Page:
Leaving the Eu: Security, Law Enforcement and Criminal Justice

Part of the debate – in the House of Commons at 2:00 pm on 18th January 2017.

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Photo of Lyn Brown Lyn Brown Shadow Minister (Home Office) (Policing) 2:00 pm, 18th January 2017

The hon. and learned Lady is absolutely right. I agree with her that this simply is not good enough.

Although Europol has arrangements for third-party access, they raise serious questions. The Government stated in a policy paper that was published last year:

“There are a number of important differences between what Europol provides to third country operational cooperation partners with which it has agreements, and EU members”.

In particular, they highlighted the inability directly to submit data and conduct searches within the Europol databases, the need to conclude a separate bilateral arrangement to connect to Europol’s secure information exchange network application, and the inability to sit on Europol’s management board, which sets the organisation’s strategy. That tells us that Mr Wainwright is highly unlikely to stay in his post. In summary, to borrow the words of David Armond, deputy director general of the National Crime Agency, any alternative arrangement to full membership would be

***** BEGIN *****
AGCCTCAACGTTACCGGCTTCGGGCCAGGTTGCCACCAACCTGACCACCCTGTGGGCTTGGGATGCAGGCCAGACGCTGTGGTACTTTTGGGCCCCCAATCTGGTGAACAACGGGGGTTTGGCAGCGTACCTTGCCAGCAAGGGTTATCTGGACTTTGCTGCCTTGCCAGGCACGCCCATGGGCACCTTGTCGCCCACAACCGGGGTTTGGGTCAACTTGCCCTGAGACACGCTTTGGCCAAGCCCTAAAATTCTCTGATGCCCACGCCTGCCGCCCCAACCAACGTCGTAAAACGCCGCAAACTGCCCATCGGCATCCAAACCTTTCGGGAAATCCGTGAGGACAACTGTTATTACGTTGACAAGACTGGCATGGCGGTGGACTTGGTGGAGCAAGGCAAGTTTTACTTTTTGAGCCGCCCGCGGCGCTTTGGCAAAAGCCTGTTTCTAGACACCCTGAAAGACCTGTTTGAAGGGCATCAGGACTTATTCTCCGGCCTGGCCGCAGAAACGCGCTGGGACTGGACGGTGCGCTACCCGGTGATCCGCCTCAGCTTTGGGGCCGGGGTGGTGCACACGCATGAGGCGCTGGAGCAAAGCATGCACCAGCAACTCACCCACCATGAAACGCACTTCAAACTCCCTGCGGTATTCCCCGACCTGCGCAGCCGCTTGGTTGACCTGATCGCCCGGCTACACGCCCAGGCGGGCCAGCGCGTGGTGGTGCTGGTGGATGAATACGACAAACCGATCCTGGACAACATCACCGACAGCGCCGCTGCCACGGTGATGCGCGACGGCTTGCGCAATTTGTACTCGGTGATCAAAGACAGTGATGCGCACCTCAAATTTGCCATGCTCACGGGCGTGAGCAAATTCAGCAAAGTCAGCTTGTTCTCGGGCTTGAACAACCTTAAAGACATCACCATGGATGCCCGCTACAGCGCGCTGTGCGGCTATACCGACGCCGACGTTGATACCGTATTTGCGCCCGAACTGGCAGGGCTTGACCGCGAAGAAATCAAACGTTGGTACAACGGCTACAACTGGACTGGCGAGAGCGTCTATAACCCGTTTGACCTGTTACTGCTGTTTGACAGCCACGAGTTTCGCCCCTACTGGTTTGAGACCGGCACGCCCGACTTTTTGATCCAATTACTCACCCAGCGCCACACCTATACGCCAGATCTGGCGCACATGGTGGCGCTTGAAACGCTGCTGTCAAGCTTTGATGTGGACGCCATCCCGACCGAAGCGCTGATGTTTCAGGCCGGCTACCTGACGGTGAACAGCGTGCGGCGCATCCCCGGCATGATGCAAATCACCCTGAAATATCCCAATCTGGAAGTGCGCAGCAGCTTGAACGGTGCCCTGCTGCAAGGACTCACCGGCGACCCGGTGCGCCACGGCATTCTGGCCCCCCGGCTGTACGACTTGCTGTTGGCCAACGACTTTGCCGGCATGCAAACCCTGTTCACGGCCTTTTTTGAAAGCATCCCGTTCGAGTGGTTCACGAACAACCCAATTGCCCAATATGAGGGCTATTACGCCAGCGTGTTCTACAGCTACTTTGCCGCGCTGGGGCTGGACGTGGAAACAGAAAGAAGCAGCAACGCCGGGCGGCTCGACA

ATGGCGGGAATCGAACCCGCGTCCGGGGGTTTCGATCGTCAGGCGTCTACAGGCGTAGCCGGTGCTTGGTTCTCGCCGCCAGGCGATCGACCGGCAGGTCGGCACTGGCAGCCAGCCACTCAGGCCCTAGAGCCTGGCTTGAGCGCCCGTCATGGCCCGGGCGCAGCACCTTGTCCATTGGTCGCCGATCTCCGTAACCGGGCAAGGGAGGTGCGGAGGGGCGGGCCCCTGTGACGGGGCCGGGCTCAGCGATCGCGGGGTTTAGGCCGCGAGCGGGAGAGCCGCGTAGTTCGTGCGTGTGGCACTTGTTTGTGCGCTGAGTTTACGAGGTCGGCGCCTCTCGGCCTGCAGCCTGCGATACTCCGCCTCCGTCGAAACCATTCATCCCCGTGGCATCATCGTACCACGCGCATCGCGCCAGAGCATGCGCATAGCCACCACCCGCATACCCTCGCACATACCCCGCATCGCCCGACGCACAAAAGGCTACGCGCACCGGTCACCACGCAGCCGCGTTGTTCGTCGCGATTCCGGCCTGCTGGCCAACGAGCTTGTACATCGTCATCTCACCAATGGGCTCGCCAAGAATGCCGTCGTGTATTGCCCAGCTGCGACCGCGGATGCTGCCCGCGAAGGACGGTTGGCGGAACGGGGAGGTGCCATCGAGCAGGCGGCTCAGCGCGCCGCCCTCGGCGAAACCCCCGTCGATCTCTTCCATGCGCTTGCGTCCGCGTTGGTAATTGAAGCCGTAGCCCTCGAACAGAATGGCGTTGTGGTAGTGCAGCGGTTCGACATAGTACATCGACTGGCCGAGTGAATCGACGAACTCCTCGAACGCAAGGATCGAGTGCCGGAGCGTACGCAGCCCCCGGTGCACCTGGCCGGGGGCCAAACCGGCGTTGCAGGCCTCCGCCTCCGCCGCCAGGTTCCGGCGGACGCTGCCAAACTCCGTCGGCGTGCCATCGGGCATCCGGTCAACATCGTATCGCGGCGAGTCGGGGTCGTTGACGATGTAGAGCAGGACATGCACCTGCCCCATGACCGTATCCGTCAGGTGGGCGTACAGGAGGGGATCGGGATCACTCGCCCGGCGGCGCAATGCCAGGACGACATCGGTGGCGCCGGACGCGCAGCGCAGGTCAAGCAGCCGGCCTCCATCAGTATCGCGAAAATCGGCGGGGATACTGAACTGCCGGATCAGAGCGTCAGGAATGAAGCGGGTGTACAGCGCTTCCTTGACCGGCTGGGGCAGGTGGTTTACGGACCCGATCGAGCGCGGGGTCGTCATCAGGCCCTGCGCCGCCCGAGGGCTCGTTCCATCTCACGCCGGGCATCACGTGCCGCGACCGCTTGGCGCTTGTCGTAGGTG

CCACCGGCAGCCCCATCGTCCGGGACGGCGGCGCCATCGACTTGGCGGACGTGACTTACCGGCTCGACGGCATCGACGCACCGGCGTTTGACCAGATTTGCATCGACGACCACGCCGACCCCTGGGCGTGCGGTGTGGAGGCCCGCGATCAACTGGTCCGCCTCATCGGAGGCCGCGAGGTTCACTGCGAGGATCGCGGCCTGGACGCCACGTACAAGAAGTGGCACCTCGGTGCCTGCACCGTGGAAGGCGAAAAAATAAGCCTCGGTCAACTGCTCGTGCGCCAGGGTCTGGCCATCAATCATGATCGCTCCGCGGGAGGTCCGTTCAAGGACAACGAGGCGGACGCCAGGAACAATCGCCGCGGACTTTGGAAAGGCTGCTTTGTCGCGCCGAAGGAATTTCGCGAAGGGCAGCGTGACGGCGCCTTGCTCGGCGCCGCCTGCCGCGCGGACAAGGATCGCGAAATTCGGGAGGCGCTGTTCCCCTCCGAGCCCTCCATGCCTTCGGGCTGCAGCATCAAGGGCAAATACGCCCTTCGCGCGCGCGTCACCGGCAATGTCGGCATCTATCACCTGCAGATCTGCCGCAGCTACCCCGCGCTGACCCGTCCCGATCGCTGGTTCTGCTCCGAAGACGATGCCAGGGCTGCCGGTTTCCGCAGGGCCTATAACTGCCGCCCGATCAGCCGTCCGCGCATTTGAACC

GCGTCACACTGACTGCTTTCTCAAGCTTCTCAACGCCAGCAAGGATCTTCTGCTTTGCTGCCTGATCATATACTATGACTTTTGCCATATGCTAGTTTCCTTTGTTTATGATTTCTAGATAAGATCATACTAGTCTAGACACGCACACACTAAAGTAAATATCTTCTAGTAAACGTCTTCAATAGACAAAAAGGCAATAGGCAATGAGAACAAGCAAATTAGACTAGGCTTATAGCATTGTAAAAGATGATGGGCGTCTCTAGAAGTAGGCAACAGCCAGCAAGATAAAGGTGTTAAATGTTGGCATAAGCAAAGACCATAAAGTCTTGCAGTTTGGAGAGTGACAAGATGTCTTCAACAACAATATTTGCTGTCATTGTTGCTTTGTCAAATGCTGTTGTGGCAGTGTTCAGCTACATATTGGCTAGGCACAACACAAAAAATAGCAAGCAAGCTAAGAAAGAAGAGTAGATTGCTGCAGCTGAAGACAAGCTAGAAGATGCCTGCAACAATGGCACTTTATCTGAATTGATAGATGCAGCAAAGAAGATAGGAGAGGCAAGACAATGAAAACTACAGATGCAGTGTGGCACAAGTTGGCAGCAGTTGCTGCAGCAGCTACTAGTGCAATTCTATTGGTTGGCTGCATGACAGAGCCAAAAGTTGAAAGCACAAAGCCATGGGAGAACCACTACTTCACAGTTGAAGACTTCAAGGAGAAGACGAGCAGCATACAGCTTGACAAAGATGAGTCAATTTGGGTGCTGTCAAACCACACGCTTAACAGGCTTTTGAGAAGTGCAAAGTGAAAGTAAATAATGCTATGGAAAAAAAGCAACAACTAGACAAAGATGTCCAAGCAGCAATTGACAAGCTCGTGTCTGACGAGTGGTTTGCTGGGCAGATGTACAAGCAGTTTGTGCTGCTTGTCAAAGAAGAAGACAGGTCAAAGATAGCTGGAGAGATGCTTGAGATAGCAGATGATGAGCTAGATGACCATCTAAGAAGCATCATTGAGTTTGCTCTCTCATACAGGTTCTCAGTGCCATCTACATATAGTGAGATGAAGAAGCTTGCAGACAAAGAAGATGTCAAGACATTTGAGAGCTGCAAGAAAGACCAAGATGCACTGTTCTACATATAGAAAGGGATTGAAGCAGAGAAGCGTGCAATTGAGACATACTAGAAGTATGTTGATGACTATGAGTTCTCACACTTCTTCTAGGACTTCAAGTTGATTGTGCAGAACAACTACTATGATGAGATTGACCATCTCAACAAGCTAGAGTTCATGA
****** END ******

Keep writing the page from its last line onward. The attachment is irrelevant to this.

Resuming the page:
“sub-optimal, not as good as what we’ve currently got”.

Frankly, that does not feel comfortable to me.

Our third concern is about access to pan-European databases, which are important for the routine work of our police forces. Let me give some examples. Access to European criminal records data—the European criminal records information system—is limited exclusively to EU member states. The common European asylum system includes a fingerprint database known as Eurodac that prevents individuals from reapplying for asylum once a claim has been rejected. We currently have access to the Schengen information system, despite not being a member of Schengen, and that contains information on lost identity documents and, importantly, wanted persons.

The Minister’s permanent secretary stated in his foreword to the Home Office’s most recent annual report that strengthening data exchanges with our European allies was essential to combating terrorism. I would be grateful to the Minister of State, Department for Exiting the European Union, if he confirmed whether we will still have access to these databases outside the European Union and, if so, whether that access will come at a financial cost.